Let us now go back to 1972 when, Prof. Kappelman argues, it was cheap enough to store all 4 digits of the year. To 1972 when the ISO and ANSI standards for dates had been published. When the argument was the expense of the extra keystrokes to put in a "19" every time, when everyone knew that the century stayed the same.

Then everyone could have written their COBOL programs to say:


instead of


Great! All of their programs will work as always in the year 2021! No Y2K Problem. But management still doesn't want to waste time and effort on typing in "19" for every year value. How can that be fixed? Very easily.

Remember that (as above) all data entry must be checked by validation programs, which users write, so that only legal and permissible values will pass into the computer.

Suppose people had added, to the (probably single) routine that validated year values, a program to prefix a "19." Thus accepting a year, entered via 2 digits, as a 4-digit value into the database (no longer so expensive).

Now, when the reality of the 21st century hits them, they simply change that one routine a little. Instead of the automatic "19" they detour into a little windowing code, which adds EITHER 19 or 20 according to the rule. Simple!

The Y2K problem would have never have existed, because these programs handled 4-digit years all along!

Inputters today would be cheerily typing "98," which would go into the database as "1998," and "02," which would go into the database as "2002." We're still going to be doing that anyway, because we'd still like to minimize the keystrokes and the area on the screen where the year is entered.

Why wait until now to use that ever so popular windowing method? When it could have been applied permanently way back in 1970? Excuse demolished!

Never Thought the Programs Would Last That Long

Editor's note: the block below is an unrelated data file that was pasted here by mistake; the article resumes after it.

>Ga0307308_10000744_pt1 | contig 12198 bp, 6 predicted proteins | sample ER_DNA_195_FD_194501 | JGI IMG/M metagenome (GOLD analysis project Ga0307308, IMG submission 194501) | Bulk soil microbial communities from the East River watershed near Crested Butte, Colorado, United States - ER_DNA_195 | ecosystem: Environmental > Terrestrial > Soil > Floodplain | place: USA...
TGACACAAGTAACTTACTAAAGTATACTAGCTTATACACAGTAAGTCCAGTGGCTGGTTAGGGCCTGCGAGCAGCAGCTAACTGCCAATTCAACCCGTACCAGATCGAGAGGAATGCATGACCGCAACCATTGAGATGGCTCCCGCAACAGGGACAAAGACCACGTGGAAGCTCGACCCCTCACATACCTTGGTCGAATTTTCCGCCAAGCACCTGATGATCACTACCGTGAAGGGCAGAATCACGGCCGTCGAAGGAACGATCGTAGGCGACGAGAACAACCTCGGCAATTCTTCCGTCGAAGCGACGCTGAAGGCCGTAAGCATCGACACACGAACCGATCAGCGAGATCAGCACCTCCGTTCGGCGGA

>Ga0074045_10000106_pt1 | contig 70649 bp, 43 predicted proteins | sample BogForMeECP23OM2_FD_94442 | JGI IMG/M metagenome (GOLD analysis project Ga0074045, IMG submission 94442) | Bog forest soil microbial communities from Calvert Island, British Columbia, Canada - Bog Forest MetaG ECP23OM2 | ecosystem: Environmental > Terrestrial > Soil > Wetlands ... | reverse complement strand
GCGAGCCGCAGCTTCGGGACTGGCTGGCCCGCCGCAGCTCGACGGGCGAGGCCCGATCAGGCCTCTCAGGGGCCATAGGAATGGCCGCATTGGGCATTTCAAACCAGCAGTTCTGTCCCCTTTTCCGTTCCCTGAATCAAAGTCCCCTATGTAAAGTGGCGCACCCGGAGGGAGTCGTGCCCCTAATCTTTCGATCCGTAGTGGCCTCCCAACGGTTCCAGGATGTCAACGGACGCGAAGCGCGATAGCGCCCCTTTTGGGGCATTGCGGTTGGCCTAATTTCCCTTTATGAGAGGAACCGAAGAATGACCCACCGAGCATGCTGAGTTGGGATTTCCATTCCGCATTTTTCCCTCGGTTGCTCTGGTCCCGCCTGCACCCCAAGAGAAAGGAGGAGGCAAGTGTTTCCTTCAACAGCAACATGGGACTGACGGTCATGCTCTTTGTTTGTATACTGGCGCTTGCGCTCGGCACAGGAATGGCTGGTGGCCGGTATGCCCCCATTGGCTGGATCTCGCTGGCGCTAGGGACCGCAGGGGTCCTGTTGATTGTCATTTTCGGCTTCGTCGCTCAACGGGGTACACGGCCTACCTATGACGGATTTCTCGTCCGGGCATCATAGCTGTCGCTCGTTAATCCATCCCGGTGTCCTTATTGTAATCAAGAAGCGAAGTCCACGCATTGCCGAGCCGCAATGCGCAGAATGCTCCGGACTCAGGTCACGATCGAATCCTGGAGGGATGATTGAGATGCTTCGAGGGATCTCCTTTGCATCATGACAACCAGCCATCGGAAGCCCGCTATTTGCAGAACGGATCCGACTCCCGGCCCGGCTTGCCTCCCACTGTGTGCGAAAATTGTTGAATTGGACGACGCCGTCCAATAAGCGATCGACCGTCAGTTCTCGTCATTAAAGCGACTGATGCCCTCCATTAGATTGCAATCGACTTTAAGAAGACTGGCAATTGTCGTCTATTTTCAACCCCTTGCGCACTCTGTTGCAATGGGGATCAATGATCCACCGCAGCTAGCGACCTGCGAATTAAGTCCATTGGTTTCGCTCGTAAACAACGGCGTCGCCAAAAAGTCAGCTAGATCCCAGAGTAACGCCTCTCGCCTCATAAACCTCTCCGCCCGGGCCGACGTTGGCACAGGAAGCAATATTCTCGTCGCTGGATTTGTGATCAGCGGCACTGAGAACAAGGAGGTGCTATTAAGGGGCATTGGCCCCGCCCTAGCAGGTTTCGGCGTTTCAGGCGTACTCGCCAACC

Ed Yourdon once said [5] that "We had the impression that not only would the hardware be thrown out in seven or eight years, the software would be thrown out, too."

Not an excuse. Even if the software is thrown out what happens to all the data that was input and created during that time? Data persists. It's historical, and useful for continuity of our lives. How about those Egyptian stone tablets found to record sales of grain over two thousand years ago?

No, during those years of early computer use a mountain of century-disadvantaged (as our bureaucrats would specify it) date data was entered and created. How can century values be truly recovered for such data? Invalid excuse.

Had to Be Consistent with Everybody Else

The only reason to do the same as everyone else is if you're going to exchange data containing year values with someone else. That's a good reason to be standard. But guess what the latest Y2K discovery is? There ISN'T any standard for representing dates in computers that is universally agreed and used! Merrill Lynch is setting up "firewalls" and says it will refuse to do computerized business with any entity not representing dates their way. Alan Greenspan admits this is a big danger. Joel Willemssen, U.S. Government Accounting Office [6], uncovered over 500,000 different electronic data interchanges in just the Government's mission-critical systems. And not all of these use anywhere near the same date form.

Computer Manufacturers Forced Upward Compatibility

Some point to the IBM 360/370/390 progression as evidence, saying manufacturers had to be certain that all of a customer's old programs would still work. In a sense this is true, for in early days (with computers much harder to program) emulation programs were made for the new machine to simulate the way the old machine worked, to not lose production time to reprogramming.

But this fact was a major impetus to create FORTRAN and COBOL. FORTRAN was out in 1957, and COBOL in 1960. COBOL had the Picture Clause for data description, allowing the compiler to adjust automatically for change. Write "PIC 9999" as a characteristic of a year, not "PIC 99," and you were home free.

Such languages were designed to be machine-independent. You could run IBM programs on a UNIVAC machine, which is much more of a change than successive IBM computers were. End of argument.


  1. http://www.maxmon.com/punch1.htm
  2. http://www.techweb.com/se/directlink.cgi?IWK19980928S0075 "Time To Debunk Y2K Myths", 1998 September 28, L. Kappelman
  3. Washington Post, Style Section, Page 1, pp. F1, F4, F5, 1999 July 18. "The Millennium Bug", by Gene Weingarten.
  4. R.W.Bemer, "Incorrect data and social harm", DATA Magazine, Copenhagen, 10, No. 9, 43-46, 1980 Sep, 43-46.
  5. D. Hayes, F. Buller, "Chances to Fix Problem Frittered for Decades", Kansas City Star, 1998 Sep 27, p. A-18 lead.
  6. http://www.house.gov/reform/gmit/hearings/testimony/980903jw.htm